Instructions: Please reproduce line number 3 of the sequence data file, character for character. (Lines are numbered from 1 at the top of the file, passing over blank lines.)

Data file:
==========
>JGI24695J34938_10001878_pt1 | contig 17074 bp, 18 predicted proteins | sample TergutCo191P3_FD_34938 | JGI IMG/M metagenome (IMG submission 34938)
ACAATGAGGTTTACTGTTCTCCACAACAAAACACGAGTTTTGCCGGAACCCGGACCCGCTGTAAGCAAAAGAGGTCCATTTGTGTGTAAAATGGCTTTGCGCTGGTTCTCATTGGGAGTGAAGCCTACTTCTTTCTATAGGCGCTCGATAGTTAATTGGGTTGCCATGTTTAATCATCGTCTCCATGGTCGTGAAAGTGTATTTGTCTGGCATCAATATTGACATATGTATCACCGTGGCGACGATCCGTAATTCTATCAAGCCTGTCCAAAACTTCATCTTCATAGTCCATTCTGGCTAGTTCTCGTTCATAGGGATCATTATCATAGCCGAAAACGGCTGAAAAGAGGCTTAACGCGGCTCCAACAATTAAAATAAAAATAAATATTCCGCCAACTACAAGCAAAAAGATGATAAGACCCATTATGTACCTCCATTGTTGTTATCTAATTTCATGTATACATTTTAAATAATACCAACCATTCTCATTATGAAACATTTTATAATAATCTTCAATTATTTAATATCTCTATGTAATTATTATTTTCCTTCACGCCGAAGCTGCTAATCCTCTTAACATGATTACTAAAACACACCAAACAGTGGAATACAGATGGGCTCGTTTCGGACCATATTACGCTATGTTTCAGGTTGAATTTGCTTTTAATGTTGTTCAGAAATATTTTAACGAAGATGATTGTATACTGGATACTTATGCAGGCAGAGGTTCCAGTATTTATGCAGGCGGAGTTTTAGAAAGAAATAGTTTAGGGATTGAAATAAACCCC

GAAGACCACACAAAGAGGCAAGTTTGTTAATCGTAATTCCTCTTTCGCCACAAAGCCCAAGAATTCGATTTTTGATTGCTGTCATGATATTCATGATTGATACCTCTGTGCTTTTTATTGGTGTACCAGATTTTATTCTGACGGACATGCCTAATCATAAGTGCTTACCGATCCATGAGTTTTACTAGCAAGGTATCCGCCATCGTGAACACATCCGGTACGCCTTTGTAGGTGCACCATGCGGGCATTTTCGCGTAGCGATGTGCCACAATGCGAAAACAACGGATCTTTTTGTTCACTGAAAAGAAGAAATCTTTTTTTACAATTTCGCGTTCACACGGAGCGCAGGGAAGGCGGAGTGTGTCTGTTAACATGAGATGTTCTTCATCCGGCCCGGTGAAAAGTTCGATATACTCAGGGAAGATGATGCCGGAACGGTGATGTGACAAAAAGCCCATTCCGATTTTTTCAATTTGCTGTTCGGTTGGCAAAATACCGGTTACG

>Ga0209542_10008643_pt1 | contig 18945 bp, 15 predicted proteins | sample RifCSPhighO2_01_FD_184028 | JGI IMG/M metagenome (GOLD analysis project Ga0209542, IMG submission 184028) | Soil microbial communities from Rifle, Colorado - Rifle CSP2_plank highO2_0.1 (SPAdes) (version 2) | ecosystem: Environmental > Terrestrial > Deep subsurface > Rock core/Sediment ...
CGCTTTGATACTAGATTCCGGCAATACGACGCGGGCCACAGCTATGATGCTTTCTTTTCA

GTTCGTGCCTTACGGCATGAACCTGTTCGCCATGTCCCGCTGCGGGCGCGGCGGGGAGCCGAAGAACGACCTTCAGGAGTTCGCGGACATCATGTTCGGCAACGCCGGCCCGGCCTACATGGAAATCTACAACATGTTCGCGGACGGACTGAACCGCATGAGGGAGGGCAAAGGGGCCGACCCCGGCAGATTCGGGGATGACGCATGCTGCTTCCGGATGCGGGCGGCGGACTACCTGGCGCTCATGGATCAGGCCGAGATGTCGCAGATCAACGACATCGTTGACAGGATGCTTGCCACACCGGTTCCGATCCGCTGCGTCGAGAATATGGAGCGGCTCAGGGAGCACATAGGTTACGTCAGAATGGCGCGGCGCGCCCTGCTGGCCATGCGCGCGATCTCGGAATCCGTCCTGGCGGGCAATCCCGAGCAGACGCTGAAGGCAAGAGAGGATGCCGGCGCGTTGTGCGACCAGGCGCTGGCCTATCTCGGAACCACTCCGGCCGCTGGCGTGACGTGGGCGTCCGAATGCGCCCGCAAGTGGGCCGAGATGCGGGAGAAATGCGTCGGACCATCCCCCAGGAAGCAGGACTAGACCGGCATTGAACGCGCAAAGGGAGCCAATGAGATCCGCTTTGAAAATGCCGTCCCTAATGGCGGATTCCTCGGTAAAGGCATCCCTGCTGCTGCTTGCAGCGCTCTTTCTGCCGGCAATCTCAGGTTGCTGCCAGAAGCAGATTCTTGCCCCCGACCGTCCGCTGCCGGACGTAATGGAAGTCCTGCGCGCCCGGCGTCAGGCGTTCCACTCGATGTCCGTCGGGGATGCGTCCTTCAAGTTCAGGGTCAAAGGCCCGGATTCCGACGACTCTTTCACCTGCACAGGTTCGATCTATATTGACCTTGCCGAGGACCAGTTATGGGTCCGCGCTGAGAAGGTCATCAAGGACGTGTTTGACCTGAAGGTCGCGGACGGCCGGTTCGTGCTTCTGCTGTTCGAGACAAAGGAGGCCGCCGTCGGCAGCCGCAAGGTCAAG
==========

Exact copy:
GAAGACCACACAAAGAGGCAAGTTTGTTAATCGTAATTCCTCTTTCGCCACAAAGCCCAAGAATTCGATTTTTGATTGCTGTCATGATATTCATGATTGATACCTCTGTGCTTTTTATTGGTGTACCAGATTTTATTCTGACGGACATGCCTAATCATAAGTGCTTACCGATCCATGAGTTTTACTAGCAAGGTATCCGCCATCGTGAACACATCCGGTACGCCTTTGTAGGTGCACCATGCGGGCATTTTCGCGTAGCGATGTGCCACAATGCGAAAACAACGGATCTTTTTGTTCACTGAAAAGAAGAAATCTTTTTTTACAATTTCGCGTTCACACGGAGCGCAGGGAAGGCGGAGTGTGTCTGTTAACATGAGATGTTCTTCATCCGGCCCGGTGAAAAGTTCGATATACTCAGGGAAGATGATGCCGGAACGGTGATGTGACAAAAAGCCCATTCCGATTTTTTCAATTTGCTGTTCGGTTGGCAAAATACCGGTTACG